Pakistan wants broad, long-term and stable relations with US, Qureshi tells visiting American official

Foreign Minister Shah Mahmood Qureshi on Friday said that Pakistan wants broad-ranging, long-term and stable relations with the United States to promote economic cooperation and establish peace in the region.

He made the comments during a meeting with US Deputy Secretary of State Wendy Sherman who is on a two-day visit to Pakistan. The two sides discussed bilateral relations, Afghanistan and the regional situation during the meeting, according to a statement from the Foreign Office.

Qureshi stressed that a proper dialogue between the two countries was "necessary" for mutual benefit of the US and Pakistan as well as the promotion of regional objectives, the FO statement said.

The foreign minister said Pakistan and US had similar perspectives and stressed the importance of a peaceful solution to the situation in Afghanistan.

He further said Pakistan hoped the interim Taliban government in Afghanistan would work for the betterment of all Afghan citizens alongside peace and stability.

"A representative and inclusive [Afghan] government can be a trustworthy partner for the international community. In the current situation, there is a need for proper steps by the international community to ensure positive inclusion, provision of humanitarian aid and financial resources [to set up] a stable economy to solve the problems of the Afghan public," the statement quoted Qureshi as saying.

The foreign minister also stressed on a solution to the Kashmir dispute for lasting peace and stability in the South Asian region while apprising the US delegation of the human rights violations in Indian-occupied Kashmir.

He also thanked the US deputy secretary of state for the country's donation of Covid-19 vaccines to Pakistan.

Meanwhile, Sherman offered condolences on the lives lost in the earthquake in Balochistan's Harnai district a day earlier.

She also appreciated Pakistan's efforts to evacuate foreign citizens from Afghanistan as well as its efforts for regional peace, the FO statement said.

The US official also praised the progress in talks between the US and Pakistan on climate change and alternate sources of energy.

The meeting was also attended by US Assistant Secretary of South and Central Asian Affairs David Lu and Foreign Secretary Sohail Mahmood.

In a tweet later in the day, Sherman said she discussed Afghanistan's future and the important and long-standing US-Pakistan relationship with Qureshi during the meeting.

"We look forward to continuing to address pressing regional and global challenges," she added.

Meeting with NSA

A day earlier, National Security Adviser (NSA) Moeed Yusuf, in a meeting with the US deputy secretary of state, stressed that the international community "must maintain contact" with the interim Taliban government in Afghanistan.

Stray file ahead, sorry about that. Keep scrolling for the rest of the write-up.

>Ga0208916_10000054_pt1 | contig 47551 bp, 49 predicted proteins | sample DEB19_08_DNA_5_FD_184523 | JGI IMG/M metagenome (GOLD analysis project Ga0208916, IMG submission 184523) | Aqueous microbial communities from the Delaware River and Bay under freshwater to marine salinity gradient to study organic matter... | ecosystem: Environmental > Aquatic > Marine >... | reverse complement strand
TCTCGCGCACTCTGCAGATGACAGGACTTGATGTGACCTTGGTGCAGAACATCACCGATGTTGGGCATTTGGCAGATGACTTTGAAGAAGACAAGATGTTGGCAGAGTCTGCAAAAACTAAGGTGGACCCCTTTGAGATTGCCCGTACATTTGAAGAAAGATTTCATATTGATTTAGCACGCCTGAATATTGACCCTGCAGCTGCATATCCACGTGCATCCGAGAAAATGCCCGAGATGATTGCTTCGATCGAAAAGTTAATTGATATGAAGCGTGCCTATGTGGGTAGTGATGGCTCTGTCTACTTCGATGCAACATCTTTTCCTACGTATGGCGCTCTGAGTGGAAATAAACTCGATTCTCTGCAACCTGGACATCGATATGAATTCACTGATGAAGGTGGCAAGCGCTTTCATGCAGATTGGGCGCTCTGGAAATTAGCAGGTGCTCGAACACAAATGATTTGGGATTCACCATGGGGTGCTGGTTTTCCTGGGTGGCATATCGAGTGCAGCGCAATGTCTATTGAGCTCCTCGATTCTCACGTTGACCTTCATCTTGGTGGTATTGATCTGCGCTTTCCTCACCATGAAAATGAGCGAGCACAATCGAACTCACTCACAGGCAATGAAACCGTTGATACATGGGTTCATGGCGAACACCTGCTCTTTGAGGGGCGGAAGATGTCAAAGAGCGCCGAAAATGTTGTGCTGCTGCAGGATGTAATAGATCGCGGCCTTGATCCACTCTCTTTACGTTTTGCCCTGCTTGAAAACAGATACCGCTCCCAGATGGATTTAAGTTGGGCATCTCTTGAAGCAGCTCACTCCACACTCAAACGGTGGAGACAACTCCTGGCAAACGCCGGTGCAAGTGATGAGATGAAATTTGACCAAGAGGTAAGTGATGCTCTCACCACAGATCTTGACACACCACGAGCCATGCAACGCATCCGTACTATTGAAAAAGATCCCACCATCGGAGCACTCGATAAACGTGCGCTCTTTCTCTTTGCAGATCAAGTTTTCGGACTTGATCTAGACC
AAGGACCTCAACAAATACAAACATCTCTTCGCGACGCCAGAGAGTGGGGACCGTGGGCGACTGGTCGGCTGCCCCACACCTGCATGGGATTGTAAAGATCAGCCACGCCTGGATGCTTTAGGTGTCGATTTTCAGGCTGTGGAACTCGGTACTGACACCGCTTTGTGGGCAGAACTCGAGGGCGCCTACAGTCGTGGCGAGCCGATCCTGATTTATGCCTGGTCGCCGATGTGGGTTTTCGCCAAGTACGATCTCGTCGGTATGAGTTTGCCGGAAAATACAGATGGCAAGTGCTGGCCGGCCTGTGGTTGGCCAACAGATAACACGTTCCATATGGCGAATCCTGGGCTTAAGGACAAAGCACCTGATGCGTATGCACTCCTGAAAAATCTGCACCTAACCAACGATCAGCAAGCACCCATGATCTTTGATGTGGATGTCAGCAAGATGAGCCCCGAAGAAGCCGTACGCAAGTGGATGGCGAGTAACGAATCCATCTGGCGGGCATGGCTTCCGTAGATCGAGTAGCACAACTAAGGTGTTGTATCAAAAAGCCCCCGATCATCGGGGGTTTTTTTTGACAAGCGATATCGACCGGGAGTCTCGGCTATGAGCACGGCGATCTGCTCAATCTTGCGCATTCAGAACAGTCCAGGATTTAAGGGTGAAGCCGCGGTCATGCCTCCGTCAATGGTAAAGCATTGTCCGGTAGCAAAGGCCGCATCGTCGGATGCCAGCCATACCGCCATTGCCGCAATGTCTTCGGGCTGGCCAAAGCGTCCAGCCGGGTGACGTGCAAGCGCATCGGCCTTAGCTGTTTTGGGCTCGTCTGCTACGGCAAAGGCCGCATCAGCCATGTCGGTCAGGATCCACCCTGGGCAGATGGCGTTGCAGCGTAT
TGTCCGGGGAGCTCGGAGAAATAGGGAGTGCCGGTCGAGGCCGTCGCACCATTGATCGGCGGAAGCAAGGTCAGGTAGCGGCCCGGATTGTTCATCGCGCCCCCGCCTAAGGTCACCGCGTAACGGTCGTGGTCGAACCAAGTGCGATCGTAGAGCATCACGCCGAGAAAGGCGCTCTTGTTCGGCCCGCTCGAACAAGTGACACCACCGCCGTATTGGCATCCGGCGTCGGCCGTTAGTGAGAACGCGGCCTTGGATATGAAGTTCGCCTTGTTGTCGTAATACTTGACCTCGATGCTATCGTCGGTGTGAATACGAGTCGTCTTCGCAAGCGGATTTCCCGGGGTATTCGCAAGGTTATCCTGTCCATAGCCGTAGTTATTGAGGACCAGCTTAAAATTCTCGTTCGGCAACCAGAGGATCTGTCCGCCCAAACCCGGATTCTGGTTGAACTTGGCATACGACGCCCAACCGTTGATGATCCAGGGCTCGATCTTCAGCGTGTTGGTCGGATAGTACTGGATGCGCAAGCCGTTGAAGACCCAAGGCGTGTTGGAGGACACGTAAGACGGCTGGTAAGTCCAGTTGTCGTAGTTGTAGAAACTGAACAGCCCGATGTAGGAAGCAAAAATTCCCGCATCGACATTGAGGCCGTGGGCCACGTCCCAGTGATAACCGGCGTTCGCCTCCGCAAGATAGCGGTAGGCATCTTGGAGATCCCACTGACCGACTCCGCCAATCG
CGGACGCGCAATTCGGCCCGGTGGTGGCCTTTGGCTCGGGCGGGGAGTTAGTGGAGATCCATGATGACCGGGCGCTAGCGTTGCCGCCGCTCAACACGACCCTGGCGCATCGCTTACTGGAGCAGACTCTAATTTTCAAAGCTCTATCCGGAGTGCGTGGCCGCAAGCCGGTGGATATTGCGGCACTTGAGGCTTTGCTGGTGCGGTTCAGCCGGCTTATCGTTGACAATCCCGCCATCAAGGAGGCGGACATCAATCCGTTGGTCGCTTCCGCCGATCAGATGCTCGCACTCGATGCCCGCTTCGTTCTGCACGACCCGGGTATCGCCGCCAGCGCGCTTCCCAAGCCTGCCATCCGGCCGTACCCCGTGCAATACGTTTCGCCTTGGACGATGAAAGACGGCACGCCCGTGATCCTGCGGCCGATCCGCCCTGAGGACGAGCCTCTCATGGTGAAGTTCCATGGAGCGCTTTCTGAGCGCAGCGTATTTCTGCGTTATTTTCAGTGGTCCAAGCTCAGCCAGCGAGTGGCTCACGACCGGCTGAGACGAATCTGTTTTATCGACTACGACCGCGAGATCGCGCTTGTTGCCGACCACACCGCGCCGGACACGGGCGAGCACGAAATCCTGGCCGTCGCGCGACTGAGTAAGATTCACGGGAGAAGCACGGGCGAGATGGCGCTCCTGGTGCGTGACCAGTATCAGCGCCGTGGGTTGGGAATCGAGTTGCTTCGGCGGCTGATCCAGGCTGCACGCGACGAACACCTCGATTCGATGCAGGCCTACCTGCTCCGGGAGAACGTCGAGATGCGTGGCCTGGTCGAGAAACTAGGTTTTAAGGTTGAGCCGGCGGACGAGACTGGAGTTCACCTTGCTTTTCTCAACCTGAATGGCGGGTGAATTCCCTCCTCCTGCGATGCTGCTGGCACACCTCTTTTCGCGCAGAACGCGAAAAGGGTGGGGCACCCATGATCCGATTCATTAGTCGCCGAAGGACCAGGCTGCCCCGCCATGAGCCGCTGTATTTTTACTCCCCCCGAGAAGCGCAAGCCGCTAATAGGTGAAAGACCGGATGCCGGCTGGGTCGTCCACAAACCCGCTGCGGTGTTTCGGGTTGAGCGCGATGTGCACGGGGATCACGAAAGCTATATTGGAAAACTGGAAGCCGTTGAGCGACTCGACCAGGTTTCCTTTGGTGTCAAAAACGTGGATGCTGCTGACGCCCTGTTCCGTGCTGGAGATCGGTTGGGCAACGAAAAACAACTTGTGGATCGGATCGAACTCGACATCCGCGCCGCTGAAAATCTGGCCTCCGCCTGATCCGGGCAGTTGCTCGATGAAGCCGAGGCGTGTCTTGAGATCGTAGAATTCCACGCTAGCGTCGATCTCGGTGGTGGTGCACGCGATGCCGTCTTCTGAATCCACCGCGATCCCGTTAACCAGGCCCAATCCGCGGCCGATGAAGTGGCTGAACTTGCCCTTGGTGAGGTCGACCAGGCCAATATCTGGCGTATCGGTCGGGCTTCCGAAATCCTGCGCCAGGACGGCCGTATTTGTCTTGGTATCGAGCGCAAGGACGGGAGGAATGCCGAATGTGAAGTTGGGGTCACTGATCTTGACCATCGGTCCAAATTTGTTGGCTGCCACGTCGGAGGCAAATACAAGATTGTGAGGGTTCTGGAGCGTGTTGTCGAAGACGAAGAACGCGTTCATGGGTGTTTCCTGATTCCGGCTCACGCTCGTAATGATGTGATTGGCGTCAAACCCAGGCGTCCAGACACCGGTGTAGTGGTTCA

According to a report by Radio Pakistan, during the meeting both sides expressed the desire to promote bilateral relations between the United States and Pakistan.

They also discussed economic cooperation as well as the security situation in the region, it added.

According to the report, the US delegation appreciated Pakistan's efforts to evacuate foreigners from Afghanistan and the help it extended to Afghan refugees.

In his remarks, Yusuf said that blatant human rights violations in Indian-occupied Kashmir also posed a threat to regional peace.

Sherman and her seven-member team arrived in Islamabad on Thursday for a two-day visit to the country.

She had earlier visited India for a series of bilateral meetings, civil society events, and the India Ideas Summit.

Sherman is the senior-most official in the State Department after Secretary of State Antony Blinken.

She is the highest-ranking US visitor to Pakistan under President Joe Biden since the Taliban's victory in Kabul.

Important visit

"The visit is taking place at a very critical time, both in the context of Afghanistan and developments in the wider region," said a senior diplomatic source when asked to explain why Islamabad sees this as an important visit.

The source pointed out that the Biden administration did "not seem to be reluctant to travel to both India and Pakistan in one go, which was the case in the past".

"This is an important visit, and we look forward to engaging with Deputy Secretary Sherman," Pakistan's US Ambassador Asad Majeed Khan earlier told Dawn. "Together, we would explore ways to strengthen and expand our bilateral cooperation in areas of mutual interest and concern."

According to sources, the Biden administration is focusing on four major points in its talks with Pakistan — recognition of the Taliban government in Kabul, international sanctions on Afghanistan, access to Afghanistan and counter-terrorism cooperation.

The sources say that the United States does not want Pakistan to recognise the Taliban regime before the rest of the international community. Instead, it wants Pakistan to continue its efforts for softening the Taliban position on controversial issues, such as inclusive governance, human rights, girls' education and allowing women to work.

"We seek a strong partnership with Pakistan on counterterrorism and we expect sustained action against all militant and terrorist groups without distinction," Sherman had told reporters last week ahead of the visit.

"Both of our countries have suffered terribly from the scourge of terrorism and we look forward to cooperative efforts to eliminate all regional and global terrorist threats," she had said.

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